- Iowa Core Mathematics (.pdf)
- Iowa Core Mathematics (.doc)
- Iowa Core Mathematics with DOK (.pdf)
- Iowa Core Mathematics with DOK (.doc)
Resources to support Iowa Core Mathematics
Standards in this domain:
Apply and extend previous understandings of multiplication and division to divide fractions by fractions.
- 6.NS.1. Interpret and compute quotients of fractions, and solve word problems involving division of fractions by fractions, e.g., by using visual fraction models and equations to represent the problem. For example, create a story context for (2/3) ÷ (3/4) and use a visual fraction model to show the quotient; use the relationship between multiplication and division to explain that (2/3) ÷ (3/4) = 8/9 because 3/4 of 8/9 is 2/3. (In general, (a/b) ÷ (c/d) = ad/bc.) How much chocolate will each person get if 3 people share 1/2 lb of chocolate equally? How many 3/4-cup servings are in 2/3 of a cup of yogurt? How wide is a rectangular strip of land with length 3/4 mi and area 1/2 square mi? Compute fluently with multi-digit numbers and find common factors and multiples.
Compute fluently with multi-digit numbers and find common factors and multiples.
- 6.NS.2. Fluently divide multi-digit numbers using the standard algorithm.
- 6.NS.3. Fluently add, subtract, multiply, and divide multi-digit decimals using the standard algorithm for each operation.
- 6.NS.4. Find the greatest common factor of two whole numbers less than or equal to 100 and the least common multiple of two whole numbers less than or equal to 12. Use the distributive property to express a sum of two whole numbers 1–100 with a common factor as a multiple of a sum of two whole numbers with no common factor. For example, express 36 + 8 as 4 (9 + 2). Apply and extend previous understandings of numbers to the system of rational numbers.
Apply and extend previous understandings of numbers to the system of rational numbers.
- 6.NS.5. Understand that positive and negative numbers are used together to describe quantities having opposite directions or values (e.g., temperature above/below zero, elevation above/below sea level, credits/debits, positive/negative electric charge); use positive and negative numbers to represent quantities in real-world contexts, explaining the meaning of 0 in each situation.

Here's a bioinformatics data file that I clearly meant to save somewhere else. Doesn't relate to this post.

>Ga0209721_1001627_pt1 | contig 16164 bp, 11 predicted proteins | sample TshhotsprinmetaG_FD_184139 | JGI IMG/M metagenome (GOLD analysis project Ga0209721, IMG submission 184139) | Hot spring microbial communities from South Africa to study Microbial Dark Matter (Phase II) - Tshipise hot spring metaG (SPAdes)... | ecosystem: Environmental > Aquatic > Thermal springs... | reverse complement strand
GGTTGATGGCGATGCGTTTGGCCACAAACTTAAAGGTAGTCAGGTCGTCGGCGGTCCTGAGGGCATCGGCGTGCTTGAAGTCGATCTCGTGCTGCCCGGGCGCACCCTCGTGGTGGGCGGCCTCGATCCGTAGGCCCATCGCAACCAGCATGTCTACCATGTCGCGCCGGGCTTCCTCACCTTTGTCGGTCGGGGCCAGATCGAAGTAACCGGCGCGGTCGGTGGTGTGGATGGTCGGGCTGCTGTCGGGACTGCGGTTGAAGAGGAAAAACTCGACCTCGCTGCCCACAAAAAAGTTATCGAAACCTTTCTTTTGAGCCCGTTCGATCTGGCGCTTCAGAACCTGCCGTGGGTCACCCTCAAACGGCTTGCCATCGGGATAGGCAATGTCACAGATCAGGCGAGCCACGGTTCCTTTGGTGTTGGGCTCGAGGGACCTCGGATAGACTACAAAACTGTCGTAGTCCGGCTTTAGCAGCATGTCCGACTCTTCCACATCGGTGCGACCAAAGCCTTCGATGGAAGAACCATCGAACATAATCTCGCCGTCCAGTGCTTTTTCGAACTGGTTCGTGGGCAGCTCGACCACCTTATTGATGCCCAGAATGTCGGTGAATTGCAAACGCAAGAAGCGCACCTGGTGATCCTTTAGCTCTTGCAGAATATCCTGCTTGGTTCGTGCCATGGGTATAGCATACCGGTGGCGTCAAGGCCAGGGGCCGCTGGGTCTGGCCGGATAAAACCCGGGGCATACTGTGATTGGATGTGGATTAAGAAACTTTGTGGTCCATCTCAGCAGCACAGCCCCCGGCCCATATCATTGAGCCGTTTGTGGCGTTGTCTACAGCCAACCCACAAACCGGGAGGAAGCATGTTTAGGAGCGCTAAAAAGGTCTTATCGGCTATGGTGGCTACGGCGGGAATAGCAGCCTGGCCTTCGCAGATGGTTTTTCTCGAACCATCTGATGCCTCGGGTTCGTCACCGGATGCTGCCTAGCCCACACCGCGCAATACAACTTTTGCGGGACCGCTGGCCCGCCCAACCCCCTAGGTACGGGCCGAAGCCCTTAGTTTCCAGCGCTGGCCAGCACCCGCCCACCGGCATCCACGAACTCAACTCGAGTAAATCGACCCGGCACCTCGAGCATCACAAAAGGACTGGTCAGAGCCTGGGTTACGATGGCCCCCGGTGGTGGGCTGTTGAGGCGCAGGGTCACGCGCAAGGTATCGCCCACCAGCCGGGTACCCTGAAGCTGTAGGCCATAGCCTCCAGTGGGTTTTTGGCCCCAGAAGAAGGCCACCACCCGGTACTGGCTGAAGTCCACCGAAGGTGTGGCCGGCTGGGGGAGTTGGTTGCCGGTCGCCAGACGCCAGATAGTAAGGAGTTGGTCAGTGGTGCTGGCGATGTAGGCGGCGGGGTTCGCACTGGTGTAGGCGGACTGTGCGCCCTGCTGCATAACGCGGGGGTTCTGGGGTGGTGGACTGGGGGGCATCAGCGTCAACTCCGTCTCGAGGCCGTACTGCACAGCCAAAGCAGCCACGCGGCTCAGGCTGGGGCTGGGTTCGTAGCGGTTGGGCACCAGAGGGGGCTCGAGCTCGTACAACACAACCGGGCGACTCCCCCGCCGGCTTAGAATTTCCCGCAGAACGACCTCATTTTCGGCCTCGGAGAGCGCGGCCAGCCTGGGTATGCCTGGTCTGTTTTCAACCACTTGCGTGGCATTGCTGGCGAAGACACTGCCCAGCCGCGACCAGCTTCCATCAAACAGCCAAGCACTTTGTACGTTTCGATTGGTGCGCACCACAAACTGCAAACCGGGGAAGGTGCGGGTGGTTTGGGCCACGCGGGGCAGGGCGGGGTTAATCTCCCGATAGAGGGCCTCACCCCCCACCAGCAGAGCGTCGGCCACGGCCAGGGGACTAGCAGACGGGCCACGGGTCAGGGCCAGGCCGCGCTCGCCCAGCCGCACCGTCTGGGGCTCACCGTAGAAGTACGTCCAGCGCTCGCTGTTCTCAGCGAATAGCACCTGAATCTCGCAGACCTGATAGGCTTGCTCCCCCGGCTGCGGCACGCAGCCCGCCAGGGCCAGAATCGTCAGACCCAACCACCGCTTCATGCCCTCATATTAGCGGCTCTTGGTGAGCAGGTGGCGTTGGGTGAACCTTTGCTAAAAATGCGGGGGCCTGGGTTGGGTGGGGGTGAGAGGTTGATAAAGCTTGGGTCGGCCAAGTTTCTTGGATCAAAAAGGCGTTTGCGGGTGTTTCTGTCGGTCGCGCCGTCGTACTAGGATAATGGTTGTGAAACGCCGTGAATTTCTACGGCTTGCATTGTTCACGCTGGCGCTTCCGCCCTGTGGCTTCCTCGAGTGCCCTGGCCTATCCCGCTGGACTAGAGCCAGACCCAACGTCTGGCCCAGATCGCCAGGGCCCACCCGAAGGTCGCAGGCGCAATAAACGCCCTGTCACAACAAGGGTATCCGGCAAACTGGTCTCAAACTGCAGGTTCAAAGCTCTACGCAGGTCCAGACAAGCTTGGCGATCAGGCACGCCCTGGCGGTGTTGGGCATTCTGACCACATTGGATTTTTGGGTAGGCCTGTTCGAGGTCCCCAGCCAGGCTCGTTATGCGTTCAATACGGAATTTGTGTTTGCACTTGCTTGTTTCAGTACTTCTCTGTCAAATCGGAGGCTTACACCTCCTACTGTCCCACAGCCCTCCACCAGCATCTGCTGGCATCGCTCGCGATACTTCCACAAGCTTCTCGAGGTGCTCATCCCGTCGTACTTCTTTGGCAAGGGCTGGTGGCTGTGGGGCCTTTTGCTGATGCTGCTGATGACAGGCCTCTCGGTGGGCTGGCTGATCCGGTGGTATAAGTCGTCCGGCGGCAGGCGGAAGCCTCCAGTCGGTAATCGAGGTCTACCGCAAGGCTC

- 6.NS.6.Understand a rational number as a point on the number line. Extend number line diagrams and coordinate axes familiar from previous grades to represent points on the line and in the plane with negative number coordinates.
- Recognize opposite signs of numbers as indicating locations on opposite sides of 0 on the number line; recognize that the opposite of the opposite of a number is the number itself, e.g., –(–3) = 3, and that 0 is its own opposite.
- Understand signs of numbers in ordered pairs as indicating locations in quadrants of the coordinate plane; recognize that when two ordered pairs differ only by signs, the locations of the points are related by reflections across one or both axes.
- Find and position integers and other rational numbers on a horizontal or vertical number line diagram; find and position pairs of integers and other rational numbers on a coordinate plane.
- 6.NS.7.Understand ordering and absolute value of rational numbers.
- Interpret statements of inequality as statements about the relative position of two numbers on a number line diagram. For example, interpret –3 > –7 as a statement that –3 is located to the right of –7 on a number line oriented from left to right.
- Write, interpret, and explain statements of order for rational numbers in real-world contexts. For example, write –3 oC > –7 oC to express the fact that –3 oC is warmer than –7 oC.
- Understand the absolute value of a rational number as its distance from 0 on the number line; interpret absolute value as magnitude for a positive or negative quantity in a real-world situation. For example, for an account balance of –30 dollars, write |–30| = 30 to describe the size of the debt in dollars.
- Distinguish comparisons of absolute value from statements about order. For example, recognize that an account balance less than –30 dollars represents a debt greater than 30 dollars.